O love, of pure and heavenly birth!
O simple truth, scarce known on earth!
Whom men resist with stubborn will;
And, more perverse and daring still,
Smother and quench, with reasonings vain,
While error and deception reign.
Whence comes it, that, your power the same
As His on high from whence you came,
Ye rarely find a listening ear,
Or heart that makes you welcome here?—
Because ye bring reproach and pain,
Where'er ye visit, in your train.
The world is proud, and cannot bear
The scorn and calumny ye share;
The praise of men the mark they mean,
They fly the place where ye are seen;
Pure love, with scandal in the rear,
Suits not the vain; it costs too dear.
Then, let the price be what it may,
Though poor, I am prepared to pay;
Come shame, come sorrow; spite of tears,
Weakness, and heart–oppressing fears;
One soul, as least, shall not repine,
To give you room; come, reign in mine!
Translations from the French of Madame de la Mothe Guion
William Cowper (pronounced "Cooper"; b. Berkampstead, Hertfordshire, England, 1731; d. East Dereham, Norfolk, England, 1800) is regarded as one of the best early Romantic poets. To biographers he is also known as "mad Cowper." His literary talents produced some of the finest English hymn texts, but his chronic depression accounts for the somber tone of many of those texts. Educated to become an attorney, Cowper was called to the bar in 1754 but never practiced law. In 1763 he had the opportunity to become a clerk for the House of Lords, but the dread of the required public examination triggered his tendency to depression, and he attempted suicide. His subsequent hospitalization and friendship with Morley and Mary Unwin provided emotional st… Go to person page >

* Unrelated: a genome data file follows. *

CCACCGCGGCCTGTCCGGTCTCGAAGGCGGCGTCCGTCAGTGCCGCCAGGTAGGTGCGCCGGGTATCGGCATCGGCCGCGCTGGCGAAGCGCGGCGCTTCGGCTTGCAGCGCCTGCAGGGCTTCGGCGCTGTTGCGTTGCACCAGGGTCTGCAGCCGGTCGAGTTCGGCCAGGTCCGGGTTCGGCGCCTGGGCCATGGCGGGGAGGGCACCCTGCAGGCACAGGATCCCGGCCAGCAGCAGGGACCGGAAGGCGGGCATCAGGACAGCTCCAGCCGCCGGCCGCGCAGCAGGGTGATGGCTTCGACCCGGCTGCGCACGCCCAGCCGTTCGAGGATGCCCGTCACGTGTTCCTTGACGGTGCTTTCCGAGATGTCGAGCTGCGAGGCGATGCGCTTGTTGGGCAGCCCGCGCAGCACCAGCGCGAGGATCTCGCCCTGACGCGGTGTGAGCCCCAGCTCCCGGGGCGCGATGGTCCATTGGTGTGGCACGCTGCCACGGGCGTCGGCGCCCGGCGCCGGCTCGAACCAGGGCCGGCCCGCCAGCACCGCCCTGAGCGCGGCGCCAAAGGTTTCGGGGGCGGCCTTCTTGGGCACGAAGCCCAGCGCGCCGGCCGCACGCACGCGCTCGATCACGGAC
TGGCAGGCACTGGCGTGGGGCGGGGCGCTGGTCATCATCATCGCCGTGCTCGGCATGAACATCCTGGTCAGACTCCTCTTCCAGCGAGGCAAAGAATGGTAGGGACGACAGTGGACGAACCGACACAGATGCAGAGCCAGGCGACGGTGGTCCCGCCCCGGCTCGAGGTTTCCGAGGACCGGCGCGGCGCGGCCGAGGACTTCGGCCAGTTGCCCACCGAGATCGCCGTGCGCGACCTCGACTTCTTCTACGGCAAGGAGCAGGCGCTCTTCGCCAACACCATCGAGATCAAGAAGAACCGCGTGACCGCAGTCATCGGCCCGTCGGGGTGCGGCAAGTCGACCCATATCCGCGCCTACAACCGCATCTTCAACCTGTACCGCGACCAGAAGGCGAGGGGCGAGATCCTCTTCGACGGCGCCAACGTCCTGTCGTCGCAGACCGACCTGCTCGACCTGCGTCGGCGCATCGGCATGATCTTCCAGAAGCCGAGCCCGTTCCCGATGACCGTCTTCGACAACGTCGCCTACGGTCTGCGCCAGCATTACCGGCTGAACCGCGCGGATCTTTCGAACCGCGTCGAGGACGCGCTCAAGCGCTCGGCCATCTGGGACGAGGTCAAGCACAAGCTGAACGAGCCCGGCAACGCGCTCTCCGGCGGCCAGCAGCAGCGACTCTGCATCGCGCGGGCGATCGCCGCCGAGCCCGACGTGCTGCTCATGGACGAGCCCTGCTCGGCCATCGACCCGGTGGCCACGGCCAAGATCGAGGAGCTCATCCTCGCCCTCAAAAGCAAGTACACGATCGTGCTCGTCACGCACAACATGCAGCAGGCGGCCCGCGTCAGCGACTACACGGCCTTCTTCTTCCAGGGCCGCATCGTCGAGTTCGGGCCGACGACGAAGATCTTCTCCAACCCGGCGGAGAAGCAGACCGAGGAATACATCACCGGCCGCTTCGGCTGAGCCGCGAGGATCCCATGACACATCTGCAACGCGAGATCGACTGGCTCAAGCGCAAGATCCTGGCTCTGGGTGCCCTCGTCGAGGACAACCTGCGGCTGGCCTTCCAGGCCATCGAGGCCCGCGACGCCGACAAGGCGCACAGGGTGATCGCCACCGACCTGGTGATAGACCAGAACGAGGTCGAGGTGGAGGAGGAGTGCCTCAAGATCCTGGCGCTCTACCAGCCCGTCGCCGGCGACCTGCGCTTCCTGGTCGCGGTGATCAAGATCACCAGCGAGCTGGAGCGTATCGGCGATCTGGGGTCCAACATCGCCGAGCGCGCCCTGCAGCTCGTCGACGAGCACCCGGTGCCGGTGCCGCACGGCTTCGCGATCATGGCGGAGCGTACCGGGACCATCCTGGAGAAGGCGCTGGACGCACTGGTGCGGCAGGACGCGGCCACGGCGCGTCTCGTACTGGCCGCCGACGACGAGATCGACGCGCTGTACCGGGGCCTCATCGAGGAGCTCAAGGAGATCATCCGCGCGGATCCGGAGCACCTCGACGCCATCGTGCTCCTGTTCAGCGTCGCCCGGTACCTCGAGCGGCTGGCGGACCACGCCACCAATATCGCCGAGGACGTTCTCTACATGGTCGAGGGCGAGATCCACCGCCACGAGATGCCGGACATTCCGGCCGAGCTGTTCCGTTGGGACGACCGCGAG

Author: Madame Guyon
Guyon, Madame. (1648-1717.) Jeanne Marie Bouyieres de la Mothe was the leader of the Quietist movement in France. The foundation of her Quietism was laid in her study of St. Francis de Sales, Madame de Chantal, and Thomas ä Kempis, in the conventual establishments of her native place, Montargis (Dep. Loiret), where she was educated as a child. There also she first learned the sentiment of espousal with Christ, to which later years gave a very marked development. She was married at sixteen to M. Guyon, a wealthy man of weak health, twenty-two years her senior, and her life, until his death, in 1676, was, partly from disparity of years, partly from the tyranny of her mother-in-law, partly from her own quick temper, an unhappy one. Her public… Go to person page >